Results tagged “chemical”

The Impact of Humidity

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Happy New Years everyone. I wish you all a profitable and successful 2009.

I wanted to briefly talk about the impact of humidity, even though many of us in the north are a long ways from dealing with the issue. Infact we are probably longing for humid weather than the current cold and dry conditions we experience around this time of year.

In truth, humidity impacts all hair in a similar manner. Under high humidity, hair that has been styled counter to its natural texture tends to "go back home" to its original state. Curls in naturally straight hair will droop; wavy or curly hair worn in a straight style will return to its original waves and curls; excessively curly hair will tend to curl up or frizz.

With the latter hair type, however, the impact of humidity is simply more noticeable and the transition back to the original texture seems more dramatic. Even when African-descent hair is chemically relaxed to alter the natural texture, high humidity causes the hair shaft to swell, and hair reverts back towards its original texture somewhat. This is because relaxers are designed to remove a certain degree of the excessive curliness - not all of it.

image courtesty of: ohnotheyd!dn't

Here's a study me and my colleague authored in November 2002 exploring the relationship between porosity and tensile strength of hair fibers.

Over the years, many individual studies have been conducted regarding the extent of damage imparted to hair. These studies deal with the damaging effects of various chemical processes such as permanent waves, permanent colors and hair bleaches.

The most commonly employed method to quantify this damage is the measurement of change in tensile properties of the hair. This method takes two to three days in the preparation of samples of hair fibers. It also requires a minimum of 30 to 40 fibers for statistical analysis. Therefore, there is a need for other simpler methods that are equally valid and less time-consuming.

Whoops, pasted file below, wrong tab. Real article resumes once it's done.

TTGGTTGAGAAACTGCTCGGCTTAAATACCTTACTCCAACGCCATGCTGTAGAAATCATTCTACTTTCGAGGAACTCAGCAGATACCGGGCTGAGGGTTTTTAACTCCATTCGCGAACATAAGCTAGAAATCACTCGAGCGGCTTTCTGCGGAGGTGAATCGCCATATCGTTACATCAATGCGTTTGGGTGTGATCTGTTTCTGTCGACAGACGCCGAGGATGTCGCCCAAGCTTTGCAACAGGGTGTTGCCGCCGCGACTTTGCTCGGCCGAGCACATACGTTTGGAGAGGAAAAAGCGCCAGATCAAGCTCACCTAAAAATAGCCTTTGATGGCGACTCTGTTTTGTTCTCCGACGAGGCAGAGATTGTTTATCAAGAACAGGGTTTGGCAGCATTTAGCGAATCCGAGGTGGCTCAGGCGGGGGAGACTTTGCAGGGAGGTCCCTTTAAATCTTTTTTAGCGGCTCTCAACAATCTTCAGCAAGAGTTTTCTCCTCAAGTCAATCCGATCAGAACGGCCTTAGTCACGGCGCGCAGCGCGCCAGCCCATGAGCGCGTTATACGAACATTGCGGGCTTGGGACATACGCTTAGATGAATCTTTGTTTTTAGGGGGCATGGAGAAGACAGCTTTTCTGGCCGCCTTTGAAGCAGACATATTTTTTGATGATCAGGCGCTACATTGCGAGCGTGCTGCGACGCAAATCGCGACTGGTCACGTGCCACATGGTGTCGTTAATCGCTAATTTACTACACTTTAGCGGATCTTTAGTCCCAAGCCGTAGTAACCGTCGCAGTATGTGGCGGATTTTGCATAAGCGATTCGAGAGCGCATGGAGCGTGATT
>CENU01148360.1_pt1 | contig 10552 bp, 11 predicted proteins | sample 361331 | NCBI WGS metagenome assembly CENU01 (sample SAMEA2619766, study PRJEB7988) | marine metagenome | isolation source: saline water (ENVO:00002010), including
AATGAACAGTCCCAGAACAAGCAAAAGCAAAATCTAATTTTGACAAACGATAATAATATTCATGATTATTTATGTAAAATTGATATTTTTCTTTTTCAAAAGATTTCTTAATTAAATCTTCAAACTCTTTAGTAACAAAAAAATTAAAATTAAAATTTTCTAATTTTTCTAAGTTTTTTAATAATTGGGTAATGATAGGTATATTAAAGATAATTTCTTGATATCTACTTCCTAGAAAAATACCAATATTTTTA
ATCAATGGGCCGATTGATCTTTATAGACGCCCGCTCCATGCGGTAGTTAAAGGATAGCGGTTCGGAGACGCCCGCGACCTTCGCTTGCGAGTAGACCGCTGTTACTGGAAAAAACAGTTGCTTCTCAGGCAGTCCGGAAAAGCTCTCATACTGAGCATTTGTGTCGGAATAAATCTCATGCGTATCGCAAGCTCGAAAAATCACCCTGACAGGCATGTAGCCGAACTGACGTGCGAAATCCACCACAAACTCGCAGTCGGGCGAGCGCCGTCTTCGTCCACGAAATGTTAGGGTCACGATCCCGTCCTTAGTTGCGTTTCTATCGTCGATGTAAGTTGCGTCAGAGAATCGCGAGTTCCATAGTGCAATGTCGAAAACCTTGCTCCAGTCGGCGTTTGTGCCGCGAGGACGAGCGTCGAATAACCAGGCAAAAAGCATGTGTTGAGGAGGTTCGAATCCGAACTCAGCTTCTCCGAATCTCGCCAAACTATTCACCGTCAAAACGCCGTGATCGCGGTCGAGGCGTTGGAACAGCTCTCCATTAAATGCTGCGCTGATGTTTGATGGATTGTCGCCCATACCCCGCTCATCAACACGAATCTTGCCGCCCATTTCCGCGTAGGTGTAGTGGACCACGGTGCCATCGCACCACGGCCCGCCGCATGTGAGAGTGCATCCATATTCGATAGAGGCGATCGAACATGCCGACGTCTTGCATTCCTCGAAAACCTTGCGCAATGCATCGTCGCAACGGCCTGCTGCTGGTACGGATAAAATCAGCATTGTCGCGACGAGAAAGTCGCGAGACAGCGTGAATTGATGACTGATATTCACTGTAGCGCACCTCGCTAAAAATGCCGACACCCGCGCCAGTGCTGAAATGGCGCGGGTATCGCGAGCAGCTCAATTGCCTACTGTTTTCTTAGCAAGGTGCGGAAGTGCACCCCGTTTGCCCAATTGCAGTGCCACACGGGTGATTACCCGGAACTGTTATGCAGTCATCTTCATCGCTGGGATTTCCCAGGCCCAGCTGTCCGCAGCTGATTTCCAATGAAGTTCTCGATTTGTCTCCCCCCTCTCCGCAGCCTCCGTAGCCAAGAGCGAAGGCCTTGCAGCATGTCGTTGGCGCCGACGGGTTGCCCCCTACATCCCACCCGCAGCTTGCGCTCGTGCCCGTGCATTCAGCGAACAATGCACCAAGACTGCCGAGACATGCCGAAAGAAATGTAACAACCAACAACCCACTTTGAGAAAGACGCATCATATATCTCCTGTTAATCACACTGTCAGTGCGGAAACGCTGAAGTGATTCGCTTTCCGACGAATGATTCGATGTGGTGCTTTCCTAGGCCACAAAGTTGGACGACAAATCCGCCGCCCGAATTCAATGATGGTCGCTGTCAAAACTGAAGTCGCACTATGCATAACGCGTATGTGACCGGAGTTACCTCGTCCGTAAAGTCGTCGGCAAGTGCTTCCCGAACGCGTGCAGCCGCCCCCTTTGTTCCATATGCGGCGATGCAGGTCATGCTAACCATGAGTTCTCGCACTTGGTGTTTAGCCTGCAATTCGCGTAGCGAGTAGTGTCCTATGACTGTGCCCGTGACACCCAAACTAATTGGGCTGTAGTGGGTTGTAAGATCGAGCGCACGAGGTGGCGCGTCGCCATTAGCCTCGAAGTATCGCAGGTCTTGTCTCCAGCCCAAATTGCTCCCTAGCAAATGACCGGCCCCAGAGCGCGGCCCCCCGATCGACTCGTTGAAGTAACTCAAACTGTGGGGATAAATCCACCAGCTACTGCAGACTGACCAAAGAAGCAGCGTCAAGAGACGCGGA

One such method could be the determination of hair porosity or water uptake of hair fibers as described by Valko et al and by Menkart et al. However, to the best of our knowledge, no study so far has correlated the tensile strength method with the water uptake (swelling/porosity) method following chemical treatments such as permanent
waves, permanent colors, hair bleach, and permanent hair relaxers.

Therefore, we have conducted a study whose purpose was to validate the porosity method against the tensile strength method. Another purpose of this study was to use these two methods to compare the magnitude of hair damage between permanent waving, permanent coloring, hair bleaching, and permanent straightening processes. Finally, this study ranked the various chemical processes in terms of their hair damage potential. We believe this is the first comparative damage ranking for various chemical processes in the hair care field.


Swelling or Porosity of Hair

Professionals who are involved in the art of styling hair define the porosity of hair as the capacity of hair%2

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